Movie Genres: Melodrama–Genre, Approach, Directors, Gender

Research in progress: March 19, 2022–614 words




Censorship: Impact


Consumer Culture

Context (filmic and other)


Gay viewers




History: Melodrama’s historical variability, multi-faceted structure

Star Images



Mulvey, Laura

Williams, Linda


Approaches to Melodrama:

  1. as a genre
  2. as a style
  3. as a critical tool
  4. as a mode/rhetoric
  5. as sensibility
  6. as aesthetics
  7. as camp


Melodrama: Goals

For some critics, melodrama has 3 goals:

  1. Dramatic continuity of plot
  2. Sentimental (emotional) identification with characters
  3. Graduation of sequences (almost musical-like)

Melodrama: Connotations


Characters at the intersection of primal ethical forces and the clash of these forces.

The indulgence of strong emotionalism

Moral polarization and schematization of good/evil

Extremes states of being, situations, actions, crises

Good/Evil: Overt villainy, persecution of the good, and the final renewal of virtue

Inflated and extravagant expression

Internal emotional and ethical drama



Breathtaking peripety

Allowing the viewers to have the pleasure of self-pity

The experience of wholeness

Identification with monopathic emotion

Melodrama: Definition 

The term was used pejoratively.

The cultural specificity of the term/genre (like romanticism and baroque)

Melodrama, not as a set of themes, or a genre, but as a mode of conception and expression; a certain fictional system for making sense; a semantic field of force.

Attributes (B. Klinger)

Impossibility of happiness

Theme of blindness: characters (mis)perception of the world

Mise en scene

Obvious artifice;

Visual artifice: conveys a sense of delusory and the characters’ impotence

Unnaturalistic lighting

Foregrounded objects

Mirror-ridden compositions

Melodrama is an excessive narrative form, used to articulate moral conflicts as an expression of modern sensibility, shifting away from faith in a divine order to a new preoccupation with the moral occult (Mercer and Shingler)

Directors associated with Melodrama:

Critics and scholars have favored the melodramas of certain directors, King Vidor, Minnelli, Douglas Sirk, over those by Michael Curtiz and Joseph Mankiewicz

Prevalence of Gay Directors:


Irving Rapper

George Cukor did not make many melodramas; his specialty was comedy or dramedy.


Melodrama is a genre intrinsic to the so-called “women’s film.”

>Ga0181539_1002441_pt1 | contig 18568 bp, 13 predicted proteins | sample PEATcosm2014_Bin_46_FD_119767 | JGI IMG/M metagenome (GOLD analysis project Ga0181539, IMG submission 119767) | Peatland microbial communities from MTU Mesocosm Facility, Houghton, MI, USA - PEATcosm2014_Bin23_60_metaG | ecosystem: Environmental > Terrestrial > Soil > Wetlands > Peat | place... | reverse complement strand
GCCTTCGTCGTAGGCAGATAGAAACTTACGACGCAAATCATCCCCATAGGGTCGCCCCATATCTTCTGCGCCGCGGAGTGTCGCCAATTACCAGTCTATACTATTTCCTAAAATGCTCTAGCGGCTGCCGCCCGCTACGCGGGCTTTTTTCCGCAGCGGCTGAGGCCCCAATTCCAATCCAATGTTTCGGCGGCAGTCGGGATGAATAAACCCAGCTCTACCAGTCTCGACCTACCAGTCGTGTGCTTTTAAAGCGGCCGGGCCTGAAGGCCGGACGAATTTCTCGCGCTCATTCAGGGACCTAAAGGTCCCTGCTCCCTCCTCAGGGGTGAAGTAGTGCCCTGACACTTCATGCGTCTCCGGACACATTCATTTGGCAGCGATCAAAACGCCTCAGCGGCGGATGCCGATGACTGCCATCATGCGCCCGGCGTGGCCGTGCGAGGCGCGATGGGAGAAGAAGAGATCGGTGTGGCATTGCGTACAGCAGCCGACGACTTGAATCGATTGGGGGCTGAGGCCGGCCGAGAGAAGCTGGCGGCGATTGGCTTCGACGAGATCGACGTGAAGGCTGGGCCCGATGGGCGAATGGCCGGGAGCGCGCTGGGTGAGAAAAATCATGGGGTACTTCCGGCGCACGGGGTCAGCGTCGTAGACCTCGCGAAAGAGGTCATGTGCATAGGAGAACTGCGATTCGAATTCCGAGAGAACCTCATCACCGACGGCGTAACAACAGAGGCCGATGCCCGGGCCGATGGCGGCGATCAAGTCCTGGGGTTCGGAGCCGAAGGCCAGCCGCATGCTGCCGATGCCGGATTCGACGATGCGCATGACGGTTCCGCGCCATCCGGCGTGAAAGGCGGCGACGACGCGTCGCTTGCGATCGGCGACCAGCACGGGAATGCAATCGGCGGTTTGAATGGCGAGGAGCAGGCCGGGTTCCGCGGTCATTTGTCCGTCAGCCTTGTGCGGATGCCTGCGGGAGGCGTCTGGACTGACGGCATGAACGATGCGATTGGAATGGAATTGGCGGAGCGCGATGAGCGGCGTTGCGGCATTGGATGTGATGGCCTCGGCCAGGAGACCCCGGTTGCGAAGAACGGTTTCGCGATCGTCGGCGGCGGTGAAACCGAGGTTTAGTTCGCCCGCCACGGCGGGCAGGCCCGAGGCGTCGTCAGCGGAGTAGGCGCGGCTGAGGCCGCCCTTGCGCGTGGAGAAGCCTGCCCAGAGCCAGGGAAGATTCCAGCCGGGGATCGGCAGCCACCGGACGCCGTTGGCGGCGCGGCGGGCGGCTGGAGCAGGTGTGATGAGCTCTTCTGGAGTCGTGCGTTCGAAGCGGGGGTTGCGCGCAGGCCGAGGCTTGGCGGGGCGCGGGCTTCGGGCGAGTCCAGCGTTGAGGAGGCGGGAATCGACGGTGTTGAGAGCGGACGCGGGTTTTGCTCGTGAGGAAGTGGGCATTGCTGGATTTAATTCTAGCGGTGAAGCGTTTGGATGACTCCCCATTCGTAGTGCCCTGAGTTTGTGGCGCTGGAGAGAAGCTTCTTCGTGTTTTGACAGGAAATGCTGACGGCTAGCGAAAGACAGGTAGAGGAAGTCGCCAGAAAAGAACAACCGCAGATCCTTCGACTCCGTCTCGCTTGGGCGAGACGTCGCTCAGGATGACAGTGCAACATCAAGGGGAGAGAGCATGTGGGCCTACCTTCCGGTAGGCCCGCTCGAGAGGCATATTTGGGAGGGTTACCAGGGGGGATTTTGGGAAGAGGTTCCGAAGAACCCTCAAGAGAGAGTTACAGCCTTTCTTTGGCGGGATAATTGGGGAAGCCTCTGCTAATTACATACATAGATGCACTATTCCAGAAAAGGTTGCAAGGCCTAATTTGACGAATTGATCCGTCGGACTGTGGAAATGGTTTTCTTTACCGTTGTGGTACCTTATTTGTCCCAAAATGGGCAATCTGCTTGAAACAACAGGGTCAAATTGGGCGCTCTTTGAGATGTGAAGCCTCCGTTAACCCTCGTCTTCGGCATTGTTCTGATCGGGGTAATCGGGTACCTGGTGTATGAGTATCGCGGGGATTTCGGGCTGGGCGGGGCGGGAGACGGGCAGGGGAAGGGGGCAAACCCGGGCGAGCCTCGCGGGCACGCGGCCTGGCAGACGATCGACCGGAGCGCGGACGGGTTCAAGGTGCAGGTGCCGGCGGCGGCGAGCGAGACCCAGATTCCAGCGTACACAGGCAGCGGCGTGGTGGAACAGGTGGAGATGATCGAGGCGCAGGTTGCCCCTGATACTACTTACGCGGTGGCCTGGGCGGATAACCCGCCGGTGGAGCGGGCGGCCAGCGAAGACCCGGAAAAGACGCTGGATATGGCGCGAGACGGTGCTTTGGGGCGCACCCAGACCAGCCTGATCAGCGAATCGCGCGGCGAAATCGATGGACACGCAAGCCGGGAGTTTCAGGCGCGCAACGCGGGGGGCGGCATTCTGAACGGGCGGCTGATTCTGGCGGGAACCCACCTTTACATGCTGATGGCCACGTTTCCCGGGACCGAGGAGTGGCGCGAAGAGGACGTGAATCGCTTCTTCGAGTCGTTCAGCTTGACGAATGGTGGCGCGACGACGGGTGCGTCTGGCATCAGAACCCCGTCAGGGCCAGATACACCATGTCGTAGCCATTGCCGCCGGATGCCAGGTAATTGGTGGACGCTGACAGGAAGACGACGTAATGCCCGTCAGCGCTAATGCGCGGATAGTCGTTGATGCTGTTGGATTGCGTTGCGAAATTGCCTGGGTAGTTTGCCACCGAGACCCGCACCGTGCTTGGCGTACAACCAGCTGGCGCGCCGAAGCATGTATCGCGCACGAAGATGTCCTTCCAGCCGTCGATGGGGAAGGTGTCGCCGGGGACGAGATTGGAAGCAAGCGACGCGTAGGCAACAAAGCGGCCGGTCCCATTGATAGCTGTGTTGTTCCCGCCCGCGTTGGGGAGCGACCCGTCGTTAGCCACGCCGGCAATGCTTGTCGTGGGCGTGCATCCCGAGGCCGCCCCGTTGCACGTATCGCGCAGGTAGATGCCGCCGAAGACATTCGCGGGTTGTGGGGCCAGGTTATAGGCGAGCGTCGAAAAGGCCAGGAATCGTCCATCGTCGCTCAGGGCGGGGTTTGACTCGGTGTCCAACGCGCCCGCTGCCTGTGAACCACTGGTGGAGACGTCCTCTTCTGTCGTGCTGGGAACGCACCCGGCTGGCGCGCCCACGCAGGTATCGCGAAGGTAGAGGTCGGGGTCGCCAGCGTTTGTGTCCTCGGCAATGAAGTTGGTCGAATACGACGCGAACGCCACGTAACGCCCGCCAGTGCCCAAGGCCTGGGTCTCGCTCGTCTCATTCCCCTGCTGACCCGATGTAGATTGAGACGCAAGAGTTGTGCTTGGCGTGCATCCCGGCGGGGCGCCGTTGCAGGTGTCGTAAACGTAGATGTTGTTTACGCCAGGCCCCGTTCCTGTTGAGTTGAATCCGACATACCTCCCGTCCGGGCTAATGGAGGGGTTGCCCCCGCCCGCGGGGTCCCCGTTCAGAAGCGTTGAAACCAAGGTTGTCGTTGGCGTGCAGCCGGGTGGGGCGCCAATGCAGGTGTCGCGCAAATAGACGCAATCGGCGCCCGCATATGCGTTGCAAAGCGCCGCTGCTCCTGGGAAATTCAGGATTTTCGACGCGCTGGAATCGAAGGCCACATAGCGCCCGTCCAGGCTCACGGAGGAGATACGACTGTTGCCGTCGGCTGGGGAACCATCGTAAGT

Films meant for women, but always made by men (in studio era).

They construct a female spectator “who is made to participate in what is essentially a masochistic fantasy.”

Disturbance about gender roles and social positions


S. Hayward, Melodrama, p. 68

If fathers transgress, the  whole family suffers and is punished.

If women transgress, they are personally punished, and punishment is wreaked upon their bodies

Examples: Kramer Vs. Kramer, Terms of Endearment, Fatal Attraction


Most critics and viewers have regarded Hollywood melodrama as a femme-centric genre.

But a closer look reveals that there are at three types of melodramas:


Male weepies

Male melodrama is part of family melodrama.

But how different from female-centered melodrama

Mulvey: male melodramas tend to resolve the irreconcilable social and sexual dilemmas

In 1950s, masculinity dictates that males need to reassure and reassert the role of the patriarch within the family unit.

But films with female protagos, the dilemmas remain and resolution cannot be achieved.

Rebel Without a Cause

East of Eden

Not as a Stranger

Some Came Running



Magnificent Obsession (1934, 1954)

All That Heaven Allows


Peyton Place


Family-Centric (Dynasty at Center)


Written on the Wind

Cat on a Hot Tin Roof

The Long Hot Summer

God’s Little Acre

Melodrama Definition:

Oppression of women within the family

Marriage Vs. Career (Imitation of Life)

Motherhood (rewards, proce)

Disturbance about gender roles and social positions

Audience: Gay Men

Most American audiences are not capable of appreciating melodrama as an art form; they tend to take it as camp.

The most conspicuous group of 1950s family melodramas were gay men.

Gay male appreciation of these films, due to their unintentional manifestation of camp